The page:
Experts urge that the use of personal information in artificial intelligence must be banned, and they welcome the Office of the Privacy Commissioner (OPC) recommendations on how the country should incorporate the fair use of AI.
Some recommendations from the report released last week include allowing the use of personal information for AI that includes a societal benefit; ensuring there’s a “rights based framework” that puts privacy as a human right first, before allowing the use of AI; ensuring companies are held accountable when using AI and are able to demonstrate its use if asked to do so, and regulate organizations to protect privacy and personal information when designing a system that uses AI.
The OPC confirmed in an email that any personal information used for societal benefit should be “de-identified” data, which would be used for research and statistical purposes, without consent, to facilitate the training of AI.
“This can allow AI algorithms to learn and be based on data that are more representative, thereby increasing its problem-solving potential and accuracy,” the OPC said in an email. AI can help analyze patterns in medical images to help diagnose illnesses, or improve energy efficiency by forecasting power grid demand, the OPC said.
Ann Cavoukian, former information and privacy commissioner of Ontario, said in an interview that it was critical that no personal information is collected by companies, but that the use of de-identified data without consent is normal and key in AI.
“De-identified data is when you strip all personal identifiers from the data, then the data you have remaining is no longer considered personal information,” she said. “There is no privacy risk because the privacy risk is attached to the identifiable data.”
She said that if any company was thinking of using any kind of AI, regardless of the circumstance, they should use de-identified data.
“If I was commissioner I would say fine, you want to use this data you’re going to have to strip it of personal identifiers first, right at the time of collection,” she said. “Then you’d be my guest to use it for AI.”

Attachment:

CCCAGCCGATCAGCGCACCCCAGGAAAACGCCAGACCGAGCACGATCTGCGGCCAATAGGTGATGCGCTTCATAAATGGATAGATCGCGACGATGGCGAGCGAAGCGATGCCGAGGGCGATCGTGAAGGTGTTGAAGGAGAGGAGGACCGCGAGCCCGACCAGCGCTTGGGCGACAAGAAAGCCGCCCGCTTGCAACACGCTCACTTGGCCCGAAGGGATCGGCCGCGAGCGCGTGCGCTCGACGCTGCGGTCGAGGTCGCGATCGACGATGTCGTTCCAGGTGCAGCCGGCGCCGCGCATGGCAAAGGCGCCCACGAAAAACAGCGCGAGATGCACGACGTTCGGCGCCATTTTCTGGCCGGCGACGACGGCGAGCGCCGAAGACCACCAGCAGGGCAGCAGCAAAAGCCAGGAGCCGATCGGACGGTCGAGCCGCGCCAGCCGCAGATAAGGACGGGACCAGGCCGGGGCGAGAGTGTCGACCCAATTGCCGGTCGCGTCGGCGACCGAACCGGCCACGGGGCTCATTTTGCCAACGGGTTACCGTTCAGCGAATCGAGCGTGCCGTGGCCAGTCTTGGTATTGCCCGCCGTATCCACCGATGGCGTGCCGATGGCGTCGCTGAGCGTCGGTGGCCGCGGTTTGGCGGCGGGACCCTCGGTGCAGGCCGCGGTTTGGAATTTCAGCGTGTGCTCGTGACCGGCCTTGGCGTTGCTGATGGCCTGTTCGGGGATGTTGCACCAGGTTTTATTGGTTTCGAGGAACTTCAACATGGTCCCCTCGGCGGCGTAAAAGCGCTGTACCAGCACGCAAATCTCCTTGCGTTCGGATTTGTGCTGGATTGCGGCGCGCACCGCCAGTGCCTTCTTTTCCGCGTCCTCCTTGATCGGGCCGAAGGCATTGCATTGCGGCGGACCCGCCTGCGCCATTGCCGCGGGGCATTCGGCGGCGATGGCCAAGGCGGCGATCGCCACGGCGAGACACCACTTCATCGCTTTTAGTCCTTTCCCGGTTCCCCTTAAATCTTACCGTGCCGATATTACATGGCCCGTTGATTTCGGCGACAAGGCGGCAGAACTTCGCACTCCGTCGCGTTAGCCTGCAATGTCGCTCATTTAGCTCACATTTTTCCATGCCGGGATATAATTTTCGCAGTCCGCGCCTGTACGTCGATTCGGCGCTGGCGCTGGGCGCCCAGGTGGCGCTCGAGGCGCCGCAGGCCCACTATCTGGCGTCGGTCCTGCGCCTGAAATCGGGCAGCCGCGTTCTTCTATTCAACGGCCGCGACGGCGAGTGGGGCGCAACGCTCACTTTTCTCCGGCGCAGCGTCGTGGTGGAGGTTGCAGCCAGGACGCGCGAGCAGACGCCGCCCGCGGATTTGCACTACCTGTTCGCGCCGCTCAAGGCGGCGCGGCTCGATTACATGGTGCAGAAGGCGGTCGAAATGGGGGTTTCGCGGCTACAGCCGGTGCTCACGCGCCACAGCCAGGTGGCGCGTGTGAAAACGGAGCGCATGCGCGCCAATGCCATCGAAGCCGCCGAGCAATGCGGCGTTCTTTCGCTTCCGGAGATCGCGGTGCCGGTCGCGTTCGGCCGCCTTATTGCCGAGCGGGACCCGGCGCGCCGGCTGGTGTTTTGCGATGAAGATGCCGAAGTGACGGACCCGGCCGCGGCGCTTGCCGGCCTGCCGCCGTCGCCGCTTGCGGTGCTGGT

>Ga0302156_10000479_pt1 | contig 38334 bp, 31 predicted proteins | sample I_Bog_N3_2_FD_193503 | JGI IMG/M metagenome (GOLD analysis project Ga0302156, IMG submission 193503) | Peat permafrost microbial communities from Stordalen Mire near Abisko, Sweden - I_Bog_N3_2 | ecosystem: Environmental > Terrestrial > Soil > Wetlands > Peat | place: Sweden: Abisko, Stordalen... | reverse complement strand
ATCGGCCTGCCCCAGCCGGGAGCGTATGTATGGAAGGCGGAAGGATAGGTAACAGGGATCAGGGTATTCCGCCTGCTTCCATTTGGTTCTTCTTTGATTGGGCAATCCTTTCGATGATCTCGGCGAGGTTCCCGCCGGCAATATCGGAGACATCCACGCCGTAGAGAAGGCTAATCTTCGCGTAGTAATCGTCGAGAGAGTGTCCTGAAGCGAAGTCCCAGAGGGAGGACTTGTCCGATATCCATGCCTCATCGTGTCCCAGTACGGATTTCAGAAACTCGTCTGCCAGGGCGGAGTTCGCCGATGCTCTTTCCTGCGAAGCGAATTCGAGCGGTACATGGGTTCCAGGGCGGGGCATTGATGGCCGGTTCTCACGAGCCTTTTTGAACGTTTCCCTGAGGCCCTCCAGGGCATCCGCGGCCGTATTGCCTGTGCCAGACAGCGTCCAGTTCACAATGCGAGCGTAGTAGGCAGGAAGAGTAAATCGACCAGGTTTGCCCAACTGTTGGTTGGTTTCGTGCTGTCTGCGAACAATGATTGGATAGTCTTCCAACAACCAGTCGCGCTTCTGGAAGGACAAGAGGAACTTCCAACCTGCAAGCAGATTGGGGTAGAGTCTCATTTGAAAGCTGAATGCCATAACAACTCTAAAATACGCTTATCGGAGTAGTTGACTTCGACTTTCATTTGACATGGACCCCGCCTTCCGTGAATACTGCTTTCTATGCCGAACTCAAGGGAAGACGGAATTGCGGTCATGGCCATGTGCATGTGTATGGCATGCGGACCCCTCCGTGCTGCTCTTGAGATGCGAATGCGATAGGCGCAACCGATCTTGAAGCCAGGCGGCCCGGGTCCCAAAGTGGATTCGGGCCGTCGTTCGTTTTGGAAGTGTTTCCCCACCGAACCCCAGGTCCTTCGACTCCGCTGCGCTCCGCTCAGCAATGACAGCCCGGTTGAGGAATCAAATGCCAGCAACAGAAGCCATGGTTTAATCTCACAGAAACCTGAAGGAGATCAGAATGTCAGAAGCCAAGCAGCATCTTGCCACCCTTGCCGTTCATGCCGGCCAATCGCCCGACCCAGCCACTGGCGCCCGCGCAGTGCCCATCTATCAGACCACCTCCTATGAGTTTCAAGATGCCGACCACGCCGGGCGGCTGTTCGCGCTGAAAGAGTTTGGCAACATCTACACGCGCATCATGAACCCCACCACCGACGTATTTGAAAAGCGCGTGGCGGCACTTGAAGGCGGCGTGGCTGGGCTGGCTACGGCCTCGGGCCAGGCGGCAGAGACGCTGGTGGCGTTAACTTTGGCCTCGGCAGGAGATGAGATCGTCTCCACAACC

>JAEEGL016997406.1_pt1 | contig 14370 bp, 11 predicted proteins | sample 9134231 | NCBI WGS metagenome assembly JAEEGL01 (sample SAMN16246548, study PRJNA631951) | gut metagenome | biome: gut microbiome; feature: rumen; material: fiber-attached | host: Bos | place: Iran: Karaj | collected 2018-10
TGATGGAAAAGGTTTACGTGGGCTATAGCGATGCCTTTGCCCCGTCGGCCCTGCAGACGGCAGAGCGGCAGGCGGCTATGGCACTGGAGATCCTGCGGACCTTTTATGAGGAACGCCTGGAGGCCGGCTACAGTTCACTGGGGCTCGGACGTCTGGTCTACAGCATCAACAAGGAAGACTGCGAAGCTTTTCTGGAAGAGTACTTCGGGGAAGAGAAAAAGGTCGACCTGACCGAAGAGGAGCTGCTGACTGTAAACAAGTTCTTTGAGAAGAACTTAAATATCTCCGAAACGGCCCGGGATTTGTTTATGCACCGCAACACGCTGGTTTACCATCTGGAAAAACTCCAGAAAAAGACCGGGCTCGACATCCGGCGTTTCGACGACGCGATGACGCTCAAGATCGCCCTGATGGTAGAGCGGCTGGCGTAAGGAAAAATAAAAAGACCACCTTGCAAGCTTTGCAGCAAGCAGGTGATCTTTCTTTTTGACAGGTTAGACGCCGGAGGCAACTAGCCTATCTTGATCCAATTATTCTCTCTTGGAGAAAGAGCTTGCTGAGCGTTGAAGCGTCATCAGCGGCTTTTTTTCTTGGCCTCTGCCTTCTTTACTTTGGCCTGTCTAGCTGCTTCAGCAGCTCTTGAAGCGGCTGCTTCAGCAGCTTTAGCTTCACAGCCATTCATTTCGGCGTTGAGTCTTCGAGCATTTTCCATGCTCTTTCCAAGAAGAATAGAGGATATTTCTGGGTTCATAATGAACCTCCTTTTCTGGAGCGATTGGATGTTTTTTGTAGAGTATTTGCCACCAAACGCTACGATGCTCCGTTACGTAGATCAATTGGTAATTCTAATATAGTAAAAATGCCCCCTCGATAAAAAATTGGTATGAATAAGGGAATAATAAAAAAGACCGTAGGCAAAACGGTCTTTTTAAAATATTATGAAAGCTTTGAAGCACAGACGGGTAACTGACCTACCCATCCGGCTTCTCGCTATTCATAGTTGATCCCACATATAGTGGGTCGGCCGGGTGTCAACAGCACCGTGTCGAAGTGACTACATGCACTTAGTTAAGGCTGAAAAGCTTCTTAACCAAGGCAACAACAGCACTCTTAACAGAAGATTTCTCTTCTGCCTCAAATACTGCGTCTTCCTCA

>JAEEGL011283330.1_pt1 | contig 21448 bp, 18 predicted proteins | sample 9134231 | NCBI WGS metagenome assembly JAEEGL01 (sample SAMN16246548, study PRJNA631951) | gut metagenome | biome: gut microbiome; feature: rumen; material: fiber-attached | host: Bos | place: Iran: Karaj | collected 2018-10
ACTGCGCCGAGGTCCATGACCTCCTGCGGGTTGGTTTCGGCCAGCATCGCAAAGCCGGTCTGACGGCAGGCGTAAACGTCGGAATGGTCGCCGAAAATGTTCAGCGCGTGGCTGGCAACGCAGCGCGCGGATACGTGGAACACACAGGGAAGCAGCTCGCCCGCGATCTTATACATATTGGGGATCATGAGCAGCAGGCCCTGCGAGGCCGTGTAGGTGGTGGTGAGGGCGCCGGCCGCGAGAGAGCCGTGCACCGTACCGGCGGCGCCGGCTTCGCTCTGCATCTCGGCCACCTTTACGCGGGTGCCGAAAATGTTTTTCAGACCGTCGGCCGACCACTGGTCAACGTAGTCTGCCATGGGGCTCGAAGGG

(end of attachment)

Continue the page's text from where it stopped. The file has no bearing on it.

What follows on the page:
The set of recommendations came after a public consultation launched earlier this year, the release noted.
“Artificial intelligence has immense promise, but it must be implemented in ways that respect privacy, equality and other human rights,” Daniel Therrien, the privacy commissioner, said in the release. “A rights-based approach will support innovation and the responsible development of artificial intelligence.”
The release warned that if AI is based on personal information it can “have serious consequences for privacy.”
“AI systems can use such insights to make automated decisions about people, including whether they get a job offer, qualify for a loan, pay a higher insurance premium, or are suspected of unlawful behaviour,” the release said. “Such decisions have a real impact on lives, and raise concerns about how they are reached, as well as issues of fairness, accuracy, bias, and discrimination.”
Stephanie Carvin, a security expert and associate professor at Carleton University, agreed in an interview that using de-identified data for AI has potential for benefiting society, however, the recommendations need to be explicit in what those benefits are.
“Are you using it for policing apps? You can make an argument that that is a societal benefit,” she said, adding that a policing app for surveillance should not be considered beneficial to society.
She also noted it is important to introduce AI legislation as part of amending the privacy act because it will give more direction to Canadian companies that want to use it.
“One of the things that have inhibited innovation in Canada is that Canada has not created the regulatory space for companies to be able to try things out and they’re risk-averse,” she said. “A lot of people may feel that companies don’t want regulation when it’s actually the opposite, they want the space, they want to know what the boundaries are so that they don’t cross it and it goes badly for them.